By MIKE MCGEE
The Dallas Examiner
During Gov. Greg Abbott’s State of the State on Feb. 1, he spoke upon a range of topics from COVID-19 and teacher salaries to religious freedom and law enforcement, as well as other subjects.
“Looking back, it’s clear that 2020 was a year unlike any in our lifetime, not just for Texas and America, but for the entire world,” remarked the governor.
In response, Grassroots Law Project Co-Founder Lee Merritt, Rep. Jasmine Crockett, D-HD100, and Austin City Council member Greg Casar spoke about the address during a virtual panel discussion, Feb. 8.
Crockett focused on state criminal justice reform. An attorney herself, she pinpointed a need for changes in the bail system.
“I was pretty excited to hear that the governor wants to prioritize bail reform,” she said.
In his remarks, Abbott mentioned a dysfunctional bail system that currently allows violent criminals back on the streets.
“Too many Texans like Damon Allen have been murdered because of our broken bail system,” the governor’s online remarks stated. “Damon Allen was a state trooper who was gunned down during a traffic stop. His killer was out on a $15,000 bond despite having previously been convicted of assaulting a sheriff’s deputy, and having been arrested on charges of evading arrest and aggravated assault on a public servant.”
Abbott called the Damon Allen Act, passed by the House in 2019 but failing to become law, an “emergency item” for this legislative session. According to the state government’s website the act focuses primarily on the safety of the community when setting bail rules. The qualifications that a magistrate uses in setting bail are increased, and critical information gaps on those who are considered for bail will be closed with a uniform court management system through the Office of Courts Administration.
It also states that “When a defendant is being supervised for prior criminal conduct, whether through parole, probation, or bond, additional steps should be taken prior to admitting them to bail,” especially if another agency is monitoring that individual. When a magistrate finds that the individual is being supervised by an agency, that agency must be notified through the case management system.
“I want to be clear,” Crockett responded. “I think we all want the same thing. I think the governor said that he wants bail reform, and I can guarantee you that those on the left want bail reform just as bad. That’s why I’m filing numerous bills on this issue,” she affirmed.
“One of those bills that’s still at draft would actually require that if someone was going to be arrested for a misdemeanor, any class – A, B or C – then, instead of going to jail they would actually be cited to court,” the representative explained. Misdemeanors of a violent nature would be exempt from the requirement.
She noted, while not condoning the acts, that if people shoplift diapers or milk from stores in order to help their families those individuals should not have to endure the same system the more dangerous defendants face.
“If we’re going to truly say that we believe in a Constitution, and that we believe that every single person arrested is presumed innocent, at some point in time they’re left incarcerated because they can’t afford to get out, sometimes that presumption of innocence kind of just goes away,” she voiced.
She added that at times her clients will plead guilty simply to avoid losing their jobs, homes or children.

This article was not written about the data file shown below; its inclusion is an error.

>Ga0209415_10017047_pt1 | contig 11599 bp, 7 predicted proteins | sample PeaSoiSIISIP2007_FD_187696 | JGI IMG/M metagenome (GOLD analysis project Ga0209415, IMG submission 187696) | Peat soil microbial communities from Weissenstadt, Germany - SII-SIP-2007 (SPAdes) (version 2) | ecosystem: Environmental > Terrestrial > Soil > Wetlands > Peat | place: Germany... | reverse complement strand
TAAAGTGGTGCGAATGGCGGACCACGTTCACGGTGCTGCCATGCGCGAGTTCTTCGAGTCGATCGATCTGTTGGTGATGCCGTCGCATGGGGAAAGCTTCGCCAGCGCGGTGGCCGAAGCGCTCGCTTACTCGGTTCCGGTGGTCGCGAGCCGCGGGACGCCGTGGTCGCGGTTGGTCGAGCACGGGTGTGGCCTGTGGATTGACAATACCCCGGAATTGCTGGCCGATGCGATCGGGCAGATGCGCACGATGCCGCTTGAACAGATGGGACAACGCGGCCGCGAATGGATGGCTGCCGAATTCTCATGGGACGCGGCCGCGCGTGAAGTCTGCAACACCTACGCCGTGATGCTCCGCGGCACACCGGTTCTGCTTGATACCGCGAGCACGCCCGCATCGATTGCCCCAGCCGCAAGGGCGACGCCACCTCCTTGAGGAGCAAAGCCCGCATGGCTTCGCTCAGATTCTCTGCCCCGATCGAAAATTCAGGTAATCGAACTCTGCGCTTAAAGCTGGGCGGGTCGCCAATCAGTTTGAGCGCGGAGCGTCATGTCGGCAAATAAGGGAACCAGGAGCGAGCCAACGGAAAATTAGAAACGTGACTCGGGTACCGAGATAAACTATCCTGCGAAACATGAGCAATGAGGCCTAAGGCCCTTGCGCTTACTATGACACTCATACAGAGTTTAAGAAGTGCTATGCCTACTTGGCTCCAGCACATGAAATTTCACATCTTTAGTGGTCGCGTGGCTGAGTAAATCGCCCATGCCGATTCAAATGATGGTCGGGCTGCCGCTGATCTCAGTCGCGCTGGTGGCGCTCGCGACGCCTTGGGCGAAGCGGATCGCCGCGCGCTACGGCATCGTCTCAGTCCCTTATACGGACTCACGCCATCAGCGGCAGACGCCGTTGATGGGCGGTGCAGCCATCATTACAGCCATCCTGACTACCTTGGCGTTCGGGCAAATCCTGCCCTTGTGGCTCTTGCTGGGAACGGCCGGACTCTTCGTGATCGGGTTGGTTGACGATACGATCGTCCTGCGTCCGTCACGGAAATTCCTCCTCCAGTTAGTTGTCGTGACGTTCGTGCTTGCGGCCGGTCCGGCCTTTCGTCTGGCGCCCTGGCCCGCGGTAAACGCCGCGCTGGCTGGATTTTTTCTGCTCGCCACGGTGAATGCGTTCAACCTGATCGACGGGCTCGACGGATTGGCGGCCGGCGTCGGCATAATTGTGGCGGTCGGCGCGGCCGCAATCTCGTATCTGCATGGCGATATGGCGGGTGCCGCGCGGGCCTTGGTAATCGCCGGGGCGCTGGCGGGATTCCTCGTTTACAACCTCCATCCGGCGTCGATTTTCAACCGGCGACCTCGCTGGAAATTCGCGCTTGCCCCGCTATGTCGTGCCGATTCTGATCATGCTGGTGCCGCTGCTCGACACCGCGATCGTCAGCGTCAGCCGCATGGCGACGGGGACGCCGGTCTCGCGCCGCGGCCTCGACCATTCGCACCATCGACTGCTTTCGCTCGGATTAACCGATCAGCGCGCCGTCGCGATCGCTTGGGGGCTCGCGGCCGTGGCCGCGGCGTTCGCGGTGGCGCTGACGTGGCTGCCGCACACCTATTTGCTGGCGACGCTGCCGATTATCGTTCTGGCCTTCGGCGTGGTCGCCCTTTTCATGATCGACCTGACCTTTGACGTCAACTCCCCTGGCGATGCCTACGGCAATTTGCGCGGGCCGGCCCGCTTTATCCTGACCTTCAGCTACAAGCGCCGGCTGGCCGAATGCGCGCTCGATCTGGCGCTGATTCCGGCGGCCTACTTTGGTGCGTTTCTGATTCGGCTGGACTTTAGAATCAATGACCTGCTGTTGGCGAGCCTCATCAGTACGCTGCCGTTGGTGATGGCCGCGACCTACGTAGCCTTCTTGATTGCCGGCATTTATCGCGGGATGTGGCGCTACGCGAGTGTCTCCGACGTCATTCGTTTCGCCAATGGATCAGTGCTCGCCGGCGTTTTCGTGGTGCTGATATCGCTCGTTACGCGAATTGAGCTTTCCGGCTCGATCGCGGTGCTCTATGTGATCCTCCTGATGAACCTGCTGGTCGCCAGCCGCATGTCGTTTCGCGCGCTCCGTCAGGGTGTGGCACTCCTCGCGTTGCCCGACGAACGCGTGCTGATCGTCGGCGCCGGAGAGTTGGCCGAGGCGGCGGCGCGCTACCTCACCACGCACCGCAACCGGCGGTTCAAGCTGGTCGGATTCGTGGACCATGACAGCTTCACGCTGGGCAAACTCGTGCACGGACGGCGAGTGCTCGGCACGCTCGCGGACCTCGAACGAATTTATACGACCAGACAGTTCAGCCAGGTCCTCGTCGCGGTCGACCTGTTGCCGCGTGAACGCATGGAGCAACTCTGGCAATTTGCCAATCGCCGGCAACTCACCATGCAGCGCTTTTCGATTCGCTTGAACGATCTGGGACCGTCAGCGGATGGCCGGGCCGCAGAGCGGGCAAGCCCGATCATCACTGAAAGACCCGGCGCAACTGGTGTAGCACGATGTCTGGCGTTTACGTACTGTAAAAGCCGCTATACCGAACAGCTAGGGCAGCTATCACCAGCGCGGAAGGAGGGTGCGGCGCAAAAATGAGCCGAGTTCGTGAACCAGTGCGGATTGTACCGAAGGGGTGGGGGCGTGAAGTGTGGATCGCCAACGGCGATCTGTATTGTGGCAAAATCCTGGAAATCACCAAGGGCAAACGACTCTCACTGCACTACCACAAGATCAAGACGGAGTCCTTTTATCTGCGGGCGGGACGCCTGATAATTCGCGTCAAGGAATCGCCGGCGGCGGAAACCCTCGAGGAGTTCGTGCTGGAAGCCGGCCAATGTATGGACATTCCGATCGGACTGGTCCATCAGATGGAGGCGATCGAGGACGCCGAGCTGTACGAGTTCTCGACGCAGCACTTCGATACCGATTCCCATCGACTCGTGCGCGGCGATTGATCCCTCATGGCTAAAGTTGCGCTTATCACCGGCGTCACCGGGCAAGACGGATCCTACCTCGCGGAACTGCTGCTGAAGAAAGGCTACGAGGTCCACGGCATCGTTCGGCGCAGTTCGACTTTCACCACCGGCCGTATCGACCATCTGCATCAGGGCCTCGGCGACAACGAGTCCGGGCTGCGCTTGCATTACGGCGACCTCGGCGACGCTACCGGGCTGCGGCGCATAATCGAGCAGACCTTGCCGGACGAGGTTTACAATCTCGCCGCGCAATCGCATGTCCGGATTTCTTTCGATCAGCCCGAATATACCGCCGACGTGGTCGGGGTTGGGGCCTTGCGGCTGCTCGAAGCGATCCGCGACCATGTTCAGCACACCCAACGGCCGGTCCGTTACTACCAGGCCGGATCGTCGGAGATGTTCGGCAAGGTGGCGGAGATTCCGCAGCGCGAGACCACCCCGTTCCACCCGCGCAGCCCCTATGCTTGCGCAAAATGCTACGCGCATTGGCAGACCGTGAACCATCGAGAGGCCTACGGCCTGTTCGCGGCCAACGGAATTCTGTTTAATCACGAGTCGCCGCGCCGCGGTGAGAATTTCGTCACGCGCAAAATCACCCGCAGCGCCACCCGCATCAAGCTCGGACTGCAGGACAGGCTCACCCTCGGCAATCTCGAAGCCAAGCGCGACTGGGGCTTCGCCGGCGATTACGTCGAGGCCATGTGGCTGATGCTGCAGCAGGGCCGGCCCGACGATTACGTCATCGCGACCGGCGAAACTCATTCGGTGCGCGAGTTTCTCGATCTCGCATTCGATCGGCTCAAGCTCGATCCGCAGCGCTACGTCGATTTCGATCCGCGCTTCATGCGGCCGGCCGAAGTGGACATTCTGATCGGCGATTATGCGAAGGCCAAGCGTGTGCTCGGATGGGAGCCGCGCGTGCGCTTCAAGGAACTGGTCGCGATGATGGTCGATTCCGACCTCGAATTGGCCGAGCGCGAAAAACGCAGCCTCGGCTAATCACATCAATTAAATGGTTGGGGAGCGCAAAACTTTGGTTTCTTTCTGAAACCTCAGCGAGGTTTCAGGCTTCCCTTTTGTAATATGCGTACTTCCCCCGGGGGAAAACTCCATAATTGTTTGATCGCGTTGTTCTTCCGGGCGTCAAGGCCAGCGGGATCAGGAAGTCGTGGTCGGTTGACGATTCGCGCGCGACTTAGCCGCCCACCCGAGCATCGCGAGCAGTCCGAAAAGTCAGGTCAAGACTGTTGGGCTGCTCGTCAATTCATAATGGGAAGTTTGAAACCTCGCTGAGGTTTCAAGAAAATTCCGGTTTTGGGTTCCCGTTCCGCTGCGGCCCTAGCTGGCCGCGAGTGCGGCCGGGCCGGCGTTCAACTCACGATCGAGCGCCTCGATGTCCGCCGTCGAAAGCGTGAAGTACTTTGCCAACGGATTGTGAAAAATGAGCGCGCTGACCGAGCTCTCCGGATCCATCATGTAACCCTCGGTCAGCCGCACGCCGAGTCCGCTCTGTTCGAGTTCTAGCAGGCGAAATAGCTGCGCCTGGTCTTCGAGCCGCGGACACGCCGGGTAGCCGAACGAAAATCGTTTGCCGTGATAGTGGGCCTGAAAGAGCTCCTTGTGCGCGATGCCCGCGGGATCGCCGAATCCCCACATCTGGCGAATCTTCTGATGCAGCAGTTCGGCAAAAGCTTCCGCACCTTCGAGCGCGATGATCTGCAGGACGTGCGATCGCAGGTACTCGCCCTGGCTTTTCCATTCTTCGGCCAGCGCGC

The representative is also trying to modify the law in terms of how long a person can be held before being charged.
“The state is given quite some time; in fact, in the state of Texas they’re given 90 days to indict someone, so for three months you can sit in jail without formally being charged and that is perfectly lawful,” she stated.
“When we’re thinking of being fiscally conservative, that’s not doing something good for us. That’s one more person that we have to worry about that may be homeless. That’s one more person that we may pay for because now they need unemployment.”
Another concern dealt with COVID-19 and the way it is easily spread by incarceration individuals. There is no such thing as social distancing in correctional institutions, she noted.
“Because let me tell you something; coronavirus is running rampant in our jails and our prisons. Just because it’s not in the papers every single day doesn’t mean it’s not happening,” she confirmed.
Through bail and indictment reform, Crockett asserted that fewer people would be crowded into cells where COVID-19 can more rapidly spread.
“Smart and safe bail reform,” was the way for the state to be less financially liable for those who would become sick.
“I encourage you to follow my journey as I am filling these bills,” she urged as she closed her remarks about reform during the virtual rebuttal.
“They are going to do nothing but make sure that we are kept safe, but we’re also honoring what we say we believe in … and making sure that people are not unlawfully sitting in custody and taking plea deals on cases just to get out, and ruining their records forever, because in the state of Texas, sadly enough, once you take that plea deal it’s over. It will be a final conviction and there’s nothing that you can do, unless the governor decides that he wants to pardon you.”
For his part, during his address Abbott called for the legislators in Austin to labor jointly for the mutual benefit of all.
“Just as Texans have united and put their differences aside to support one another through the pandemic, we in the capitol must also come together to work on their behalf,” he said.
“We must seize this opportunity to make our state healthier, safer, freer and more prosperous for all who call Texas home.”